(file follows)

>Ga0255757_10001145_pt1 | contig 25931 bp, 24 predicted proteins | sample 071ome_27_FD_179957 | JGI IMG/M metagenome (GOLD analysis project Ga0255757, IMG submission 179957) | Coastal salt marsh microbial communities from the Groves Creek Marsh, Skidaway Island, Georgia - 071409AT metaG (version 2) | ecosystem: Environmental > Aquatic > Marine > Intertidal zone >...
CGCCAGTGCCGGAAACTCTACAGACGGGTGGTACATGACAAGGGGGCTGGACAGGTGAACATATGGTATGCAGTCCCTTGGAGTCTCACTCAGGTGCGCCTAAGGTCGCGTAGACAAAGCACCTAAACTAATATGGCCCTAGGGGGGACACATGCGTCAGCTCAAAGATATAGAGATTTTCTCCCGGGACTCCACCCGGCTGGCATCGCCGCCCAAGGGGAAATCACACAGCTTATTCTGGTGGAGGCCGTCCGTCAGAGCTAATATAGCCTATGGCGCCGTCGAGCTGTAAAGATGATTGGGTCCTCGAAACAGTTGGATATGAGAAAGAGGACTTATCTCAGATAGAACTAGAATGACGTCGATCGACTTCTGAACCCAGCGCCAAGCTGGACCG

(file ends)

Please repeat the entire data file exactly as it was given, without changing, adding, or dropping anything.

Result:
>Ga0255757_10001145_pt1 | contig 25931 bp, 24 predicted proteins | sample 071ome_27_FD_179957 | JGI IMG/M metagenome (GOLD analysis project Ga0255757, IMG submission 179957) | Coastal salt marsh microbial communities from the Groves Creek Marsh, Skidaway Island, Georgia - 071409AT metaG (version 2) | ecosystem: Environmental > Aquatic > Marine > Intertidal zone >...
CGCCAGTGCCGGAAACTCTACAGACGGGTGGTACATGACAAGGGGGCTGGACAGGTGAACATATGGTATGCAGTCCCTTGGAGTCTCACTCAGGTGCGCCTAAGGTCGCGTAGACAAAGCACCTAAACTAATATGGCCCTAGGGGGGACACATGCGTCAGCTCAAAGATATAGAGATTTTCTCCCGGGACTCCACCCGGCTGGCATCGCCGCCCAAGGGGAAATCACACAGCTTATTCTGGTGGAGGCCGTCCGTCAGAGCTAATATAGCCTATGGCGCCGTCGAGCTGTAAAGATGATTGGGTCCTCGAAACAGTTGGATATGAGAAAGAGGACTTATCTCAGATAGAACTAGAATGACGTCGATCGACTTCTGAACCCAGCGCCAAGCTGGACCG